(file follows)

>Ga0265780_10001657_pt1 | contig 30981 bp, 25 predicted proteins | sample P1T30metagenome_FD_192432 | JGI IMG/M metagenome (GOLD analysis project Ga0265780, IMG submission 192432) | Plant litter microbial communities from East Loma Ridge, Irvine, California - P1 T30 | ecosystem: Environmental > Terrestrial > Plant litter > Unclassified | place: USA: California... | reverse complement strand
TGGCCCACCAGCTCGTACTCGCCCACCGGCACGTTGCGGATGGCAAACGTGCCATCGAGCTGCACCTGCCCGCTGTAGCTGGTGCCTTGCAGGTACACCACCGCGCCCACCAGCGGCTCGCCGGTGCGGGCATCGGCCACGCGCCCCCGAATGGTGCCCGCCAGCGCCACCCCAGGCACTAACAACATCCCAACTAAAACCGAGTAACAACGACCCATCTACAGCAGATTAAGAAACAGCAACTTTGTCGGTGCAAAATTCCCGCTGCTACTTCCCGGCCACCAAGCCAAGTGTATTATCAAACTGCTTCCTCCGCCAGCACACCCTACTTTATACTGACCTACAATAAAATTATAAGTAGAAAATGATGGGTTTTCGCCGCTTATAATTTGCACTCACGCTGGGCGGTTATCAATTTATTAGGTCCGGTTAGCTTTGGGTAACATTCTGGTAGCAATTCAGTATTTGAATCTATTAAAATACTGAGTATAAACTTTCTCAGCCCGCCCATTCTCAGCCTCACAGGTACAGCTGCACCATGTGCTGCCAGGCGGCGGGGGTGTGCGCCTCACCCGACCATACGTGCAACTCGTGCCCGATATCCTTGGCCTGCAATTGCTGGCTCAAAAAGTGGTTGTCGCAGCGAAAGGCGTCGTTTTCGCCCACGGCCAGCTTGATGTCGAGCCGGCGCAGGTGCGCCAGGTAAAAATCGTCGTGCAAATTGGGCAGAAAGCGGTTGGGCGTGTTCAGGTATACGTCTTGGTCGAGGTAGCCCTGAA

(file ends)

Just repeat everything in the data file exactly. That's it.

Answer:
>Ga0265780_10001657_pt1 | contig 30981 bp, 25 predicted proteins | sample P1T30metagenome_FD_192432 | JGI IMG/M metagenome (GOLD analysis project Ga0265780, IMG submission 192432) | Plant litter microbial communities from East Loma Ridge, Irvine, California - P1 T30 | ecosystem: Environmental > Terrestrial > Plant litter > Unclassified | place: USA: California... | reverse complement strand
TGGCCCACCAGCTCGTACTCGCCCACCGGCACGTTGCGGATGGCAAACGTGCCATCGAGCTGCACCTGCCCGCTGTAGCTGGTGCCTTGCAGGTACACCACCGCGCCCACCAGCGGCTCGCCGGTGCGGGCATCGGCCACGCGCCCCCGAATGGTGCCCGCCAGCGCCACCCCAGGCACTAACAACATCCCAACTAAAACCGAGTAACAACGACCCATCTACAGCAGATTAAGAAACAGCAACTTTGTCGGTGCAAAATTCCCGCTGCTACTTCCCGGCCACCAAGCCAAGTGTATTATCAAACTGCTTCCTCCGCCAGCACACCCTACTTTATACTGACCTACAATAAAATTATAAGTAGAAAATGATGGGTTTTCGCCGCTTATAATTTGCACTCACGCTGGGCGGTTATCAATTTATTAGGTCCGGTTAGCTTTGGGTAACATTCTGGTAGCAATTCAGTATTTGAATCTATTAAAATACTGAGTATAAACTTTCTCAGCCCGCCCATTCTCAGCCTCACAGGTACAGCTGCACCATGTGCTGCCAGGCGGCGGGGGTGTGCGCCTCACCCGACCATACGTGCAACTCGTGCCCGATATCCTTGGCCTGCAATTGCTGGCTCAAAAAGTGGTTGTCGCAGCGAAAGGCGTCGTTTTCGCCCACGGCCAGCTTGATGTCGAGCCGGCGCAGGTGCGCCAGGTAAAAATCGTCGTGCAAATTGGGCAGAAAGCGGTTGGGCGTGTTCAGGTATACGTCTTGGTCGAGGTAGCCCTGAA